shai wosner

BodyVox opened the Washington
Park Summer Festival

With warm summer temperatures at last arriving in Oregon, a bumper crop of free outdoor shows provide a splendid way to combine two of the state’s greatest assets: verdant summers and vibrant music. On Saturday, the esteemed conductor Keith Clark leads a concert version of Johann Strauss’s popular comic opera The Bat (Die Fledermaus) at Washington Park Amphitheater this Saturday and at Concordia college next Saturday. The great locally based Metropolitan Opera baritone Richard Zeller headlines the cast in this tenth anniversary production of Portland SummerFest opera in the park.

This Saturday’s performance is part of the family-friendly annual Washington Park Summer Festival, which on Sunday hosts the Portland Festival Symphony’s annual free concert (which happens in other parks in and around Portland all month), led by the venerable conductor Lajos Balogh for the past 32 years. They’ll be playing music by Haydn, Beethoven, Tchaikovsky (boom!), and more.

The Washington Park series opened Thursday night with a performance by Portland’s popular BodyVox dance group, who kicked it off with a precisely timed, characteristically merry performance by a coverall-clad quartet (with feet tied together by orange tape), set to the Bobs’ characteristically jolly version of Talking Heads’ early hit “Psycho Killer.” Reverie, a `lovely version of the famous flower duet from Leo Delibes’ opera Lakme, featuring lovely costumes designed by Portland’s celebrated Michael Curry reminded me a bit of Imago Theater’s nature-oriented moves. Another slapsticky quartet, Usual Suspects, opened with klezmer style music by the inimitable Portland ensemble 3 Leg Torso and butt-to-butt bumpiness, then followed with a Chopin nocturne. Given the distant seats and profusion of kids, subtle moves would have been lost, so the group wisely relied on expertly executed sight gags, sometimes obscured from certain angles because of huge speakers mounted at the front of the stage; the sound was plenty loud, so it might have been better to place them at the back of the stage instead.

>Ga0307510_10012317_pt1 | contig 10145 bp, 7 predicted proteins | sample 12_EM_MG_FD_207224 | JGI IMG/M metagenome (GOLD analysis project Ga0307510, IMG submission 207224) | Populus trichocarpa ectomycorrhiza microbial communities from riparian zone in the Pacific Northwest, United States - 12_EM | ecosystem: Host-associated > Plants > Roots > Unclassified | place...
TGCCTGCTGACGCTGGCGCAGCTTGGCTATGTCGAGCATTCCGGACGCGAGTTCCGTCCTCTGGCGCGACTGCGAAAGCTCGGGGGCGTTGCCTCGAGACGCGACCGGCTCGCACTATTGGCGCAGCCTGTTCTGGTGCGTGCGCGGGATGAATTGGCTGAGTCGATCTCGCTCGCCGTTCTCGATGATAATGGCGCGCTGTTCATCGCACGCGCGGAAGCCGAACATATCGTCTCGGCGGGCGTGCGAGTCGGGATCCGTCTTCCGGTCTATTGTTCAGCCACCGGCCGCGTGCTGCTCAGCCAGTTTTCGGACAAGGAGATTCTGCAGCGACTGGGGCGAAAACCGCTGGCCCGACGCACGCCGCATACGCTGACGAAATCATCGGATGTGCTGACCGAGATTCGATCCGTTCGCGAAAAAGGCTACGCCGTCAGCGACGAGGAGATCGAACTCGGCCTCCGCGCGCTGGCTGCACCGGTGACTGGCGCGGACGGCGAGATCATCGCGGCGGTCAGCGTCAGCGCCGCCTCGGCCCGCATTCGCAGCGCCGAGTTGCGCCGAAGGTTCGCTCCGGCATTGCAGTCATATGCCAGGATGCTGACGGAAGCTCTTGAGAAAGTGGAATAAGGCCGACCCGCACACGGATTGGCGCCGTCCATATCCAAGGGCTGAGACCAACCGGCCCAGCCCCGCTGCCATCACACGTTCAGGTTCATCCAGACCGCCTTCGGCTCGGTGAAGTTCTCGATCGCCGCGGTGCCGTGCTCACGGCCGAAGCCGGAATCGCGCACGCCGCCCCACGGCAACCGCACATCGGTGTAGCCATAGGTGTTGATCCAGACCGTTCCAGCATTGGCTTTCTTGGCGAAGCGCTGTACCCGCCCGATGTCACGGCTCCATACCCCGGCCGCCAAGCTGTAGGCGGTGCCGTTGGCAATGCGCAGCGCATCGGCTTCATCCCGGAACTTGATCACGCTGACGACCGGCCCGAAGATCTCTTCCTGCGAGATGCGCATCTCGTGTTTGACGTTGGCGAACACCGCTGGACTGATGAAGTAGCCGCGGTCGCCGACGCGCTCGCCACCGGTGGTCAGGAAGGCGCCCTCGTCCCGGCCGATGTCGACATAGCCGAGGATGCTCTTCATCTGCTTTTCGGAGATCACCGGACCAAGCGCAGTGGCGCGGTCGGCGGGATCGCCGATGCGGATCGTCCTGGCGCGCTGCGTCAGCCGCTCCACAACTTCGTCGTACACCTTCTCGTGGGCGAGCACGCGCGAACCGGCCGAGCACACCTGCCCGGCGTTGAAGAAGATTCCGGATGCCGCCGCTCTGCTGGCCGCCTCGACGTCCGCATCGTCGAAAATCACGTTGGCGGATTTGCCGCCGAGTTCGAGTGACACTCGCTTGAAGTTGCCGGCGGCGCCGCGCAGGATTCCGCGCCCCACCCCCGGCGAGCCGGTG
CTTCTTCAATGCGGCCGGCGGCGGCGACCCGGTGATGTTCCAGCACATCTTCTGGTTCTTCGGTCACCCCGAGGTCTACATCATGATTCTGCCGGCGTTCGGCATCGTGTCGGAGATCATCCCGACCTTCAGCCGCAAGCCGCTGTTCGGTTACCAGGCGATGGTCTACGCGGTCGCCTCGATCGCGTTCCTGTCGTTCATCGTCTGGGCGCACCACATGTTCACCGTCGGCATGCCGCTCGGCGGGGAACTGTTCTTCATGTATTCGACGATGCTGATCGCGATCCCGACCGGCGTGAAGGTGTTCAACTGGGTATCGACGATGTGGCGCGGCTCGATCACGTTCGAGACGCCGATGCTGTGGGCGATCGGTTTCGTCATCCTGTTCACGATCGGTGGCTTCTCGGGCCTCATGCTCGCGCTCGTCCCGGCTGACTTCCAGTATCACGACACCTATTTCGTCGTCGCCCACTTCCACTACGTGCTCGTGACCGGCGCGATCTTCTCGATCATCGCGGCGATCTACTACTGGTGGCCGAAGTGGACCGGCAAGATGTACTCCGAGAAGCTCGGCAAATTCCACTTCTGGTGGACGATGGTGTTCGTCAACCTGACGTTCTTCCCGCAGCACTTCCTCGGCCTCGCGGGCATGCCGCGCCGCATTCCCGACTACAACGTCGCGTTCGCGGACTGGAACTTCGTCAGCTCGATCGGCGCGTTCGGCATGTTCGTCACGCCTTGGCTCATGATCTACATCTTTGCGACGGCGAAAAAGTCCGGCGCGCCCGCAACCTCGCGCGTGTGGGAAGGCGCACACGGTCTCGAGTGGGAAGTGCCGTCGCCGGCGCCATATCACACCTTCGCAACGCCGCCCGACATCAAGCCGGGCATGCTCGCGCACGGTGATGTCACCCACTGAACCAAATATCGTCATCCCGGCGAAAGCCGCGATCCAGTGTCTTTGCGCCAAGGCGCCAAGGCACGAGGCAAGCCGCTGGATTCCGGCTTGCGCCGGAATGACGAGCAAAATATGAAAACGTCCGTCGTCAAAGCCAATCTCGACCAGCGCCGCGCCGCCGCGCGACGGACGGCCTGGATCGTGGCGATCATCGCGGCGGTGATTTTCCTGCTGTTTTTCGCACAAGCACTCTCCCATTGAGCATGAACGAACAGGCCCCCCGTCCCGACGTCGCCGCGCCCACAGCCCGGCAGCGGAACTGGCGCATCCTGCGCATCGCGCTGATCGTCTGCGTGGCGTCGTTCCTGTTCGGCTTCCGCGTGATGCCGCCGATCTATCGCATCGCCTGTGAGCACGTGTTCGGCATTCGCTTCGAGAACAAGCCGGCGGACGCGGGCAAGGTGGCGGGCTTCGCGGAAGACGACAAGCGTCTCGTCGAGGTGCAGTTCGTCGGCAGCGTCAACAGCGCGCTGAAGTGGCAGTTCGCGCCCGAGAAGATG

The second half featured a Bollywood number with a couple of intruders in Western outfits disrupting an Indian film production dance and several dances familiar from earlier BodyVox performances involving landing a really impressive and uncooperative fish, herding equally uncooperative sheep, rounding up an uncooperative orange bunny, and more. “Bottom of the World” paired a Tom Waits song with one of BV’s most endearing qualities: the inventive use of simple props — in this case, a long plank. Sometimes they don’t even need that, as Anna Marra and Josh Murry proved in their prop-less duet to the vocal harmonies of the Hi-Los, or magenta-frocked co-founder Jamey Hampton’s reprise of his dazzling solo to a Paganini showpiece, this time to a recording of the fiddle original rather than last week’s live marimba solo in BodyVox’s Chamber Music Northwest show. Its lighthearted creativity and broad audience appeal make BodyVox an Oregon treasure.


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